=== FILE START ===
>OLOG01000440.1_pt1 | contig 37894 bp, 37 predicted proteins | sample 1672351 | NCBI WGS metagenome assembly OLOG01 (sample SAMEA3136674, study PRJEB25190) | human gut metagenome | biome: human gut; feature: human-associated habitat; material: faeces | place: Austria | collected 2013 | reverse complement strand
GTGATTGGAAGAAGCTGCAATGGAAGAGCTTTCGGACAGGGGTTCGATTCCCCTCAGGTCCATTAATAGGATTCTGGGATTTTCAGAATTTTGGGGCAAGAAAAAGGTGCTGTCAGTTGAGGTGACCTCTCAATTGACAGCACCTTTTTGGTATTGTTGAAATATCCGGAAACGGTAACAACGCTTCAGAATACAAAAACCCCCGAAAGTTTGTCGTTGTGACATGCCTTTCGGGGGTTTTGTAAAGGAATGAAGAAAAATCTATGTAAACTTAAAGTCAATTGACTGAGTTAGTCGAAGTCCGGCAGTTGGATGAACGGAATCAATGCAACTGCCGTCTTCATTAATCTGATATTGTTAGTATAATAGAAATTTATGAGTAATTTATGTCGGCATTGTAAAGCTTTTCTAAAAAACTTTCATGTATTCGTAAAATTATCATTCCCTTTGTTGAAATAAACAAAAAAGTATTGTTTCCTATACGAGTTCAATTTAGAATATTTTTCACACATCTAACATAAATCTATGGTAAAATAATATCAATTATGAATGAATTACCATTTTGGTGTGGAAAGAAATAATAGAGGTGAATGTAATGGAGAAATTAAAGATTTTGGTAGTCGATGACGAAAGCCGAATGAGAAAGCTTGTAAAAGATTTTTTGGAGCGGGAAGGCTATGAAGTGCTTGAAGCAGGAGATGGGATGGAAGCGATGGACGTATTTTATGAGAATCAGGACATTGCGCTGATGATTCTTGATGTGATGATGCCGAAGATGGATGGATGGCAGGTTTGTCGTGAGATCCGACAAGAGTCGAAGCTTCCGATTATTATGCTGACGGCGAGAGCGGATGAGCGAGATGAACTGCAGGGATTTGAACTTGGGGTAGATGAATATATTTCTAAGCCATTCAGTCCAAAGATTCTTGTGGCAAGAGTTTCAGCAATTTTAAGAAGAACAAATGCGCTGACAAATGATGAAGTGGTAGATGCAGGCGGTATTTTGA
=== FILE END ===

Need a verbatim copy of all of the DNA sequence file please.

>OLOG01000440.1_pt1 | contig 37894 bp, 37 predicted proteins | sample 1672351 | NCBI WGS metagenome assembly OLOG01 (sample SAMEA3136674, study PRJEB25190) | human gut metagenome | biome: human gut; feature: human-associated habitat; material: faeces | place: Austria | collected 2013 | reverse complement strand
GTGATTGGAAGAAGCTGCAATGGAAGAGCTTTCGGACAGGGGTTCGATTCCCCTCAGGTCCATTAATAGGATTCTGGGATTTTCAGAATTTTGGGGCAAGAAAAAGGTGCTGTCAGTTGAGGTGACCTCTCAATTGACAGCACCTTTTTGGTATTGTTGAAATATCCGGAAACGGTAACAACGCTTCAGAATACAAAAACCCCCGAAAGTTTGTCGTTGTGACATGCCTTTCGGGGGTTTTGTAAAGGAATGAAGAAAAATCTATGTAAACTTAAAGTCAATTGACTGAGTTAGTCGAAGTCCGGCAGTTGGATGAACGGAATCAATGCAACTGCCGTCTTCATTAATCTGATATTGTTAGTATAATAGAAATTTATGAGTAATTTATGTCGGCATTGTAAAGCTTTTCTAAAAAACTTTCATGTATTCGTAAAATTATCATTCCCTTTGTTGAAATAAACAAAAAAGTATTGTTTCCTATACGAGTTCAATTTAGAATATTTTTCACACATCTAACATAAATCTATGGTAAAATAATATCAATTATGAATGAATTACCATTTTGGTGTGGAAAGAAATAATAGAGGTGAATGTAATGGAGAAATTAAAGATTTTGGTAGTCGATGACGAAAGCCGAATGAGAAAGCTTGTAAAAGATTTTTTGGAGCGGGAAGGCTATGAAGTGCTTGAAGCAGGAGATGGGATGGAAGCGATGGACGTATTTTATGAGAATCAGGACATTGCGCTGATGATTCTTGATGTGATGATGCCGAAGATGGATGGATGGCAGGTTTGTCGTGAGATCCGACAAGAGTCGAAGCTTCCGATTATTATGCTGACGGCGAGAGCGGATGAGCGAGATGAACTGCAGGGATTTGAACTTGGGGTAGATGAATATATTTCTAAGCCATTCAGTCCAAAGATTCTTGTGGCAAGAGTTTCAGCAATTTTAAGAAGAACAAATGCGCTGACAAATGATGAAGTGGTAGATGCAGGCGGTATTTTGA